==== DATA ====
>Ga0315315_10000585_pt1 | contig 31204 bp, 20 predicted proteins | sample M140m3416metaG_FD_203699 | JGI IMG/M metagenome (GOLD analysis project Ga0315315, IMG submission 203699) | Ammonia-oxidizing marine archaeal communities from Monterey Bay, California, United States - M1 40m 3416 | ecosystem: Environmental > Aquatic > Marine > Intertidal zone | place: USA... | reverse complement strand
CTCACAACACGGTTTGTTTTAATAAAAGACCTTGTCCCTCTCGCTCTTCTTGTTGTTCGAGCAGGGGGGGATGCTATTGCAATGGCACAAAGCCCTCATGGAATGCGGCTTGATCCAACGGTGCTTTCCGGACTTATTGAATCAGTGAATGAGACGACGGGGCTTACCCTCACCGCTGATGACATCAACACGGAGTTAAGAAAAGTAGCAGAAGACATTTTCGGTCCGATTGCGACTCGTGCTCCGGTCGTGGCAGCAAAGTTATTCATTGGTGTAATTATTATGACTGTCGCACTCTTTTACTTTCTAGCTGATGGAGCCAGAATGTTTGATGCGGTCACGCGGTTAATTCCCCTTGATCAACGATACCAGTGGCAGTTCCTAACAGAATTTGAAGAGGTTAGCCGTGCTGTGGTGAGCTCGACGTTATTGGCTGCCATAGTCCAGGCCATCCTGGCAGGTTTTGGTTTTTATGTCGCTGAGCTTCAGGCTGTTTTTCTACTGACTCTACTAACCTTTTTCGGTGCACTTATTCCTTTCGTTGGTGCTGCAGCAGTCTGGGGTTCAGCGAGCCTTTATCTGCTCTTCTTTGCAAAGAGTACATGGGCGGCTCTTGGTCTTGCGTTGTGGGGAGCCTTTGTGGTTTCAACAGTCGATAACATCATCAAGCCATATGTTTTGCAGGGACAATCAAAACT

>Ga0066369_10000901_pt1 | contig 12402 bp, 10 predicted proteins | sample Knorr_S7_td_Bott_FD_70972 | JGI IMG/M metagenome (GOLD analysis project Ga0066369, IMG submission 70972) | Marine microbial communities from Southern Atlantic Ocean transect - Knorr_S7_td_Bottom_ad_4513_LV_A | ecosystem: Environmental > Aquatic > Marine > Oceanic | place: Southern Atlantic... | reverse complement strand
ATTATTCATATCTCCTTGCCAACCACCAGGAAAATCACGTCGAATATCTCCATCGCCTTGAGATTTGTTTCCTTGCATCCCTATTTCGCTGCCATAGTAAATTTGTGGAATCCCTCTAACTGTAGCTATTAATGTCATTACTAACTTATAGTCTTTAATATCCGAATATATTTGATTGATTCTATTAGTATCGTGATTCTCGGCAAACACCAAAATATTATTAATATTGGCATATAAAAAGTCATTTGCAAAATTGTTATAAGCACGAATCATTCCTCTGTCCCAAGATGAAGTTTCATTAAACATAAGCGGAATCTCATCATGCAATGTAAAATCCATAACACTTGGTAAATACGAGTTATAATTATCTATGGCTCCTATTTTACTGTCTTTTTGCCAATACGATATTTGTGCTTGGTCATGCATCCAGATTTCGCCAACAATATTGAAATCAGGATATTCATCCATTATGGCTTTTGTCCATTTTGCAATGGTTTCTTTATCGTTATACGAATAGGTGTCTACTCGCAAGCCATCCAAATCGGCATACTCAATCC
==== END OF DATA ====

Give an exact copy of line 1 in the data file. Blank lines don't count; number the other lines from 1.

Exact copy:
>Ga0315315_10000585_pt1 | contig 31204 bp, 20 predicted proteins | sample M140m3416metaG_FD_203699 | JGI IMG/M metagenome (GOLD analysis project Ga0315315, IMG submission 203699) | Ammonia-oxidizing marine archaeal communities from Monterey Bay, California, United States - M1 40m 3416 | ecosystem: Environmental > Aquatic > Marine > Intertidal zone | place: USA... | reverse complement strand